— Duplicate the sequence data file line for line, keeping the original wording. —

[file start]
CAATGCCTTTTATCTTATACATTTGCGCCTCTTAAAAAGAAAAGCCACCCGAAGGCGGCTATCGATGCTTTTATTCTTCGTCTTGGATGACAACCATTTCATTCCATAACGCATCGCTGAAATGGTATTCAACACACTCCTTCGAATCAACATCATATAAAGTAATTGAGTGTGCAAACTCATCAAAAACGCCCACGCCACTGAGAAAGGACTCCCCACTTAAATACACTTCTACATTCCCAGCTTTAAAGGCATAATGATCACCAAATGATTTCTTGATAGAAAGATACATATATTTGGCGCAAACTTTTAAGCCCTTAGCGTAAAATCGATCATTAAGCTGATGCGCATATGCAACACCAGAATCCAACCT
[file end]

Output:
CAATGCCTTTTATCTTATACATTTGCGCCTCTTAAAAAGAAAAGCCACCCGAAGGCGGCTATCGATGCTTTTATTCTTCGTCTTGGATGACAACCATTTCATTCCATAACGCATCGCTGAAATGGTATTCAACACACTCCTTCGAATCAACATCATATAAAGTAATTGAGTGTGCAAACTCATCAAAAACGCCCACGCCACTGAGAAAGGACTCCCCACTTAAATACACTTCTACATTCCCAGCTTTAAAGGCATAATGATCACCAAATGATTTCTTGATAGAAAGATACATATATTTGGCGCAAACTTTTAAGCCCTTAGCGTAAAATCGATCATTAAGCTGATGCGCATATGCAACACCAGAATCCAACCT